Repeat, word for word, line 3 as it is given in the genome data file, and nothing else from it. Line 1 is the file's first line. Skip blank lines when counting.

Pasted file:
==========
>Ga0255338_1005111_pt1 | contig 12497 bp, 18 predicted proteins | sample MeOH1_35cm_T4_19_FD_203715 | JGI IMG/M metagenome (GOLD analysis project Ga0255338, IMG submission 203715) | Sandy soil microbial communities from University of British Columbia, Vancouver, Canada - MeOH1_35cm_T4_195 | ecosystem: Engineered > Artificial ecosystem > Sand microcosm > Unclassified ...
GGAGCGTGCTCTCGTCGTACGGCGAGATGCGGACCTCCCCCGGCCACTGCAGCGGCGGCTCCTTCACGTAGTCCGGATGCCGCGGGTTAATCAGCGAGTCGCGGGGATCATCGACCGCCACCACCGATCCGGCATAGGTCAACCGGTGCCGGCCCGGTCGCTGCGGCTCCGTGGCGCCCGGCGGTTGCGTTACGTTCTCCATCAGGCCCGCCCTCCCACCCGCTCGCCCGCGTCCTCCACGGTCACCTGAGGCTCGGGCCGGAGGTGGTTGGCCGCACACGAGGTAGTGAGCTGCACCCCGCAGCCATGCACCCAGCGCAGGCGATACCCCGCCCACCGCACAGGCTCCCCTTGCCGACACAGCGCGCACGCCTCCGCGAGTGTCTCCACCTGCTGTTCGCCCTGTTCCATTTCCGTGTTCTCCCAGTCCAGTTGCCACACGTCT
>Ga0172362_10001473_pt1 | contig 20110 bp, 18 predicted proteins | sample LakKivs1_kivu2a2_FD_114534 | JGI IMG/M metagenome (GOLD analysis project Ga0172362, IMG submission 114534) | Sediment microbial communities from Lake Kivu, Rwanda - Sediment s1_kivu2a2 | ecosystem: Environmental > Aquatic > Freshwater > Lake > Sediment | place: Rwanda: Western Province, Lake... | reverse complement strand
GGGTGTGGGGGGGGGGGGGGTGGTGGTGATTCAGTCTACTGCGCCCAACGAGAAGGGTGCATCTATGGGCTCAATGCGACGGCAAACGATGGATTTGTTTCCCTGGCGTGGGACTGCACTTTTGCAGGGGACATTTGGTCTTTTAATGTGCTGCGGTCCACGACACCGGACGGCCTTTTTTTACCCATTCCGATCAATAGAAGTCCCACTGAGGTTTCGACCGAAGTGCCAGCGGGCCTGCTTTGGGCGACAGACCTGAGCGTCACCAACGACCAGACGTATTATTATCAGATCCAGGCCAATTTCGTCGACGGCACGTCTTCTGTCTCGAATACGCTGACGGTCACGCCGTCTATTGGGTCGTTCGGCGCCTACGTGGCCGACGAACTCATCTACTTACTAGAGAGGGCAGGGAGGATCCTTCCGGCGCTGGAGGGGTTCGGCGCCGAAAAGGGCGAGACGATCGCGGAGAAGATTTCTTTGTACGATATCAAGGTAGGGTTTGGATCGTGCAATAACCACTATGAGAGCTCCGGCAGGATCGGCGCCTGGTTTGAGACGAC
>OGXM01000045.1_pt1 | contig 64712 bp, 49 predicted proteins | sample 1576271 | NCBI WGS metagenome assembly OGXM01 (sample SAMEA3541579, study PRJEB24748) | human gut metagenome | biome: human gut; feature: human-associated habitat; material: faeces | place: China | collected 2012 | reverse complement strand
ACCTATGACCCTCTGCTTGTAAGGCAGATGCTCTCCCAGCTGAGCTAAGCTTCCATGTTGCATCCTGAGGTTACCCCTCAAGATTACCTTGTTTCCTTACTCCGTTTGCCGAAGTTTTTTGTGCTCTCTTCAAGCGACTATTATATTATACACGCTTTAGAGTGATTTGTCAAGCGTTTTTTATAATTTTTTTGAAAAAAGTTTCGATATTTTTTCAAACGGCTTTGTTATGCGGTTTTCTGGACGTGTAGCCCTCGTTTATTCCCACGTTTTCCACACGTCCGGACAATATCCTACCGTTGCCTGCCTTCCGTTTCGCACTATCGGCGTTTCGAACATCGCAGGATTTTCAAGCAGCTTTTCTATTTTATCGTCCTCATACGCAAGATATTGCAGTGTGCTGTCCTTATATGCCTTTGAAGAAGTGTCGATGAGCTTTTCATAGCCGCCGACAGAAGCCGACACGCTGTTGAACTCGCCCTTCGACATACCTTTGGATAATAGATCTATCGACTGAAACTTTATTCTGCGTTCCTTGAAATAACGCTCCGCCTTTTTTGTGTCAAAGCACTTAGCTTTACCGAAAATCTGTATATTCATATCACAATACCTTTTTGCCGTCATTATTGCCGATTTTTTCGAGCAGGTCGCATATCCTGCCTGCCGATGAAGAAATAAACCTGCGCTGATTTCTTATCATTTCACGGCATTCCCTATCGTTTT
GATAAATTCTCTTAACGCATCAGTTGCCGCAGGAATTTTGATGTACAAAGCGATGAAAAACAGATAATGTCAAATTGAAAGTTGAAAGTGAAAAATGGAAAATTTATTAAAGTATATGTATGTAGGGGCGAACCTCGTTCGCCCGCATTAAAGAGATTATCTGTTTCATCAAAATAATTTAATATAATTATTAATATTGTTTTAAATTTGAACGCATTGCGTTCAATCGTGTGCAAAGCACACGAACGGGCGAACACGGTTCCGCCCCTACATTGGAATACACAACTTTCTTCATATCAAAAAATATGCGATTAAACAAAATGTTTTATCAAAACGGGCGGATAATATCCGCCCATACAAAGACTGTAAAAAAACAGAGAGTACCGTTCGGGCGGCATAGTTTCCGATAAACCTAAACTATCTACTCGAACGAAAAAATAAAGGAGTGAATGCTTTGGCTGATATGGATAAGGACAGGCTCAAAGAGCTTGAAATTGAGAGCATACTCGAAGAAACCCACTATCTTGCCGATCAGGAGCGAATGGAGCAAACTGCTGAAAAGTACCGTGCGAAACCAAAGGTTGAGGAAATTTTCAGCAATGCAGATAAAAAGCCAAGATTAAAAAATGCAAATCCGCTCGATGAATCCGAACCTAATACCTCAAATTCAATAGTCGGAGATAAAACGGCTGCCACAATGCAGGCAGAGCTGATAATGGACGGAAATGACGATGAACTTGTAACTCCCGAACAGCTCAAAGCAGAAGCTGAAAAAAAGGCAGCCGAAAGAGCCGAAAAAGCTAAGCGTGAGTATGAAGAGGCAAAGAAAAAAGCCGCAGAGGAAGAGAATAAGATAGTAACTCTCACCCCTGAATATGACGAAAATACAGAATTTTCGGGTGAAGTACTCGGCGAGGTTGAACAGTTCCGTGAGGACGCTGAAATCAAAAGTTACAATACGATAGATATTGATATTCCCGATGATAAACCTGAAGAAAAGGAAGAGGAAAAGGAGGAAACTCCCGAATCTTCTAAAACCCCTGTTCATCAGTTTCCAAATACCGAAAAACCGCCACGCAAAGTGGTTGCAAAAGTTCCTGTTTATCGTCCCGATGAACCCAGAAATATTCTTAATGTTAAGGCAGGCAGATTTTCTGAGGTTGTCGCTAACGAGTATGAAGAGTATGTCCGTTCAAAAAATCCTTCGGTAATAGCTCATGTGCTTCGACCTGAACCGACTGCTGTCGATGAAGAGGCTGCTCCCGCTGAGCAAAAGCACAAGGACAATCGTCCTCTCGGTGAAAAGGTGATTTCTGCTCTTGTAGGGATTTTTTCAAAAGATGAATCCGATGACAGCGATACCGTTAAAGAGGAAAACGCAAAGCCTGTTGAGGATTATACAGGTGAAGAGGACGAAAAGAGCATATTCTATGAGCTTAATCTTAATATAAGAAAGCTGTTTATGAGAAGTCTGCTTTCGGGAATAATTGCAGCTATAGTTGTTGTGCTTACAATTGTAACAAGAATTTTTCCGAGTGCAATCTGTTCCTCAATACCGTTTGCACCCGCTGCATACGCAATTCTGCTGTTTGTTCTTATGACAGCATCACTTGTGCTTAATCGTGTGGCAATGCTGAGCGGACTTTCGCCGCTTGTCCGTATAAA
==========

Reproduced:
>Ga0172362_10001473_pt1 | contig 20110 bp, 18 predicted proteins | sample LakKivs1_kivu2a2_FD_114534 | JGI IMG/M metagenome (GOLD analysis project Ga0172362, IMG submission 114534) | Sediment microbial communities from Lake Kivu, Rwanda - Sediment s1_kivu2a2 | ecosystem: Environmental > Aquatic > Freshwater > Lake > Sediment | place: Rwanda: Western Province, Lake... | reverse complement strand